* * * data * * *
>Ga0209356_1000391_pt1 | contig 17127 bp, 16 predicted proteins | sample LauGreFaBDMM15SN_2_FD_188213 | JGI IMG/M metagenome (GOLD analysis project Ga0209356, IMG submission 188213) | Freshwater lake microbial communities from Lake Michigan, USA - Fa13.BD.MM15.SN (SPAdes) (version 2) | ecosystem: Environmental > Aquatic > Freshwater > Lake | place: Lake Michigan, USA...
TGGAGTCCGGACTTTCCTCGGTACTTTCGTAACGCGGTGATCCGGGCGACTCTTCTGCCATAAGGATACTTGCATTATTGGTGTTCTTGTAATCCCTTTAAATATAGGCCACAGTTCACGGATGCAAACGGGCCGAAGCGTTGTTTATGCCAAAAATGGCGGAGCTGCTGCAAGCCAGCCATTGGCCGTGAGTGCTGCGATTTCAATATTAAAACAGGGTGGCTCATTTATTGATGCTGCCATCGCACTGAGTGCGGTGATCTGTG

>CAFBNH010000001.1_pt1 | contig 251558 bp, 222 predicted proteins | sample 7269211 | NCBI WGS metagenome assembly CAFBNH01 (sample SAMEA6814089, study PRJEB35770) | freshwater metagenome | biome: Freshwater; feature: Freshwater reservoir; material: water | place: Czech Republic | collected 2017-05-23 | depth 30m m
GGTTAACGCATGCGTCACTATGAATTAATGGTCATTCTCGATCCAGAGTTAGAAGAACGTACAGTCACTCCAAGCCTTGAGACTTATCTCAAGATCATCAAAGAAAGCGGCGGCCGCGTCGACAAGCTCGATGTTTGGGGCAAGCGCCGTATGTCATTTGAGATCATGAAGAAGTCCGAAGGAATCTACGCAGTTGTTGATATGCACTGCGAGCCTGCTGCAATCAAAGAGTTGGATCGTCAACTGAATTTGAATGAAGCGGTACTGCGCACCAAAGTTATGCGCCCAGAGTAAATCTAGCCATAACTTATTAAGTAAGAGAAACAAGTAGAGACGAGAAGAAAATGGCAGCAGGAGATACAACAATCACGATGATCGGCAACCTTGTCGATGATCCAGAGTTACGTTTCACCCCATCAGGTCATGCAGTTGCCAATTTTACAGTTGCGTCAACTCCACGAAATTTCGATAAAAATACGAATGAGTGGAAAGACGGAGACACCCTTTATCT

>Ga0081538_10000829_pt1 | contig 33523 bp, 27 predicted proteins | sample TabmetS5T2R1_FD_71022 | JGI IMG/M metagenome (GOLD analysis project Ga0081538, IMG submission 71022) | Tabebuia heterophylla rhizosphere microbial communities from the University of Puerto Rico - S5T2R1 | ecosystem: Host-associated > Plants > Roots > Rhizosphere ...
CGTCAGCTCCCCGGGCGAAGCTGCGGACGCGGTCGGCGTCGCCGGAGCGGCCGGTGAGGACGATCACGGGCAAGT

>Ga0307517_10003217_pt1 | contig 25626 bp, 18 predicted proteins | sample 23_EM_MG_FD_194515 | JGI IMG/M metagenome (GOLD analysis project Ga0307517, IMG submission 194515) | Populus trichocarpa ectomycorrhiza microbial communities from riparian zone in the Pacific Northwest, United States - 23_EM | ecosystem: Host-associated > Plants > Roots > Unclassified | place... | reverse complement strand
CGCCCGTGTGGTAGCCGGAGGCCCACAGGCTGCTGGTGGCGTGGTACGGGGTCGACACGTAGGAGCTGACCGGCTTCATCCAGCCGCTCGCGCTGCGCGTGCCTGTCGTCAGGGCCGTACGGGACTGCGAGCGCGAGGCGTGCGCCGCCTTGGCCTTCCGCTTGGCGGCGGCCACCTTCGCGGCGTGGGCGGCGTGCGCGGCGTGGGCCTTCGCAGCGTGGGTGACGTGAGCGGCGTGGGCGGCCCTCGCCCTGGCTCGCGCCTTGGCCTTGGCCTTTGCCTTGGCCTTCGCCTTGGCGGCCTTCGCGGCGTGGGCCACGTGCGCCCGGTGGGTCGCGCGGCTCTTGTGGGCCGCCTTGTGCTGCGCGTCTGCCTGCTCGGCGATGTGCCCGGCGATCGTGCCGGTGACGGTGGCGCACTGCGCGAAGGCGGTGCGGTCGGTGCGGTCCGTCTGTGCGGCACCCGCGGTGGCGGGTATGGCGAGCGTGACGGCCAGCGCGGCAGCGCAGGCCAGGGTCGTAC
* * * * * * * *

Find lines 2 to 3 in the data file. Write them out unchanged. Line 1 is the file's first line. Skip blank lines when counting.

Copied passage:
TGGAGTCCGGACTTTCCTCGGTACTTTCGTAACGCGGTGATCCGGGCGACTCTTCTGCCATAAGGATACTTGCATTATTGGTGTTCTTGTAATCCCTTTAAATATAGGCCACAGTTCACGGATGCAAACGGGCCGAAGCGTTGTTTATGCCAAAAATGGCGGAGCTGCTGCAAGCCAGCCATTGGCCGTGAGTGCTGCGATTTCAATATTAAAACAGGGTGGCTCATTTATTGATGCTGCCATCGCACTGAGTGCGGTGATCTGTG

>CAFBNH010000001.1_pt1 | contig 251558 bp, 222 predicted proteins | sample 7269211 | NCBI WGS metagenome assembly CAFBNH01 (sample SAMEA6814089, study PRJEB35770) | freshwater metagenome | biome: Freshwater; feature: Freshwater reservoir; material: water | place: Czech Republic | collected 2017-05-23 | depth 30m m